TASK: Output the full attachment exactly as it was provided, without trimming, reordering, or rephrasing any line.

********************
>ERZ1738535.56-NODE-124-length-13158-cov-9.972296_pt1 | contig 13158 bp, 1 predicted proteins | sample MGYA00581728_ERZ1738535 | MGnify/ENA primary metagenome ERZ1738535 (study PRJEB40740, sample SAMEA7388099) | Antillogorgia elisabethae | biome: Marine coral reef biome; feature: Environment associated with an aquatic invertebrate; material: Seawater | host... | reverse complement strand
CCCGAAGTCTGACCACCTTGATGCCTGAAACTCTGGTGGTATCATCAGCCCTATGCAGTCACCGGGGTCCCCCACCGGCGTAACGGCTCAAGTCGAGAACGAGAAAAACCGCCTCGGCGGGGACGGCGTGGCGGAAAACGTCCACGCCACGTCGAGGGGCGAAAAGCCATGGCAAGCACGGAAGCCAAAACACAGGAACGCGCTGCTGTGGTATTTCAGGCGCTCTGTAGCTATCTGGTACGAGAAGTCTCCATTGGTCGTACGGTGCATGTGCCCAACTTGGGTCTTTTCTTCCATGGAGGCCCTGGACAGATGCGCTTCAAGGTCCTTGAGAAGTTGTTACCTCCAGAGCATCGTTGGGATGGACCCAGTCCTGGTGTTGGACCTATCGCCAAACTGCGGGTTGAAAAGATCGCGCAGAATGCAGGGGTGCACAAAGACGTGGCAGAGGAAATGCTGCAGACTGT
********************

>ERZ1738535.56-NODE-124-length-13158-cov-9.972296_pt1 | contig 13158 bp, 1 predicted proteins | sample MGYA00581728_ERZ1738535 | MGnify/ENA primary metagenome ERZ1738535 (study PRJEB40740, sample SAMEA7388099) | Antillogorgia elisabethae | biome: Marine coral reef biome; feature: Environment associated with an aquatic invertebrate; material: Seawater | host... | reverse complement strand
CCCGAAGTCTGACCACCTTGATGCCTGAAACTCTGGTGGTATCATCAGCCCTATGCAGTCACCGGGGTCCCCCACCGGCGTAACGGCTCAAGTCGAGAACGAGAAAAACCGCCTCGGCGGGGACGGCGTGGCGGAAAACGTCCACGCCACGTCGAGGGGCGAAAAGCCATGGCAAGCACGGAAGCCAAAACACAGGAACGCGCTGCTGTGGTATTTCAGGCGCTCTGTAGCTATCTGGTACGAGAAGTCTCCATTGGTCGTACGGTGCATGTGCCCAACTTGGGTCTTTTCTTCCATGGAGGCCCTGGACAGATGCGCTTCAAGGTCCTTGAGAAGTTGTTACCTCCAGAGCATCGTTGGGATGGACCCAGTCCTGGTGTTGGACCTATCGCCAAACTGCGGGTTGAAAAGATCGCGCAGAATGCAGGGGTGCACAAAGACGTGGCAGAGGAAATGCTGCAGACTGT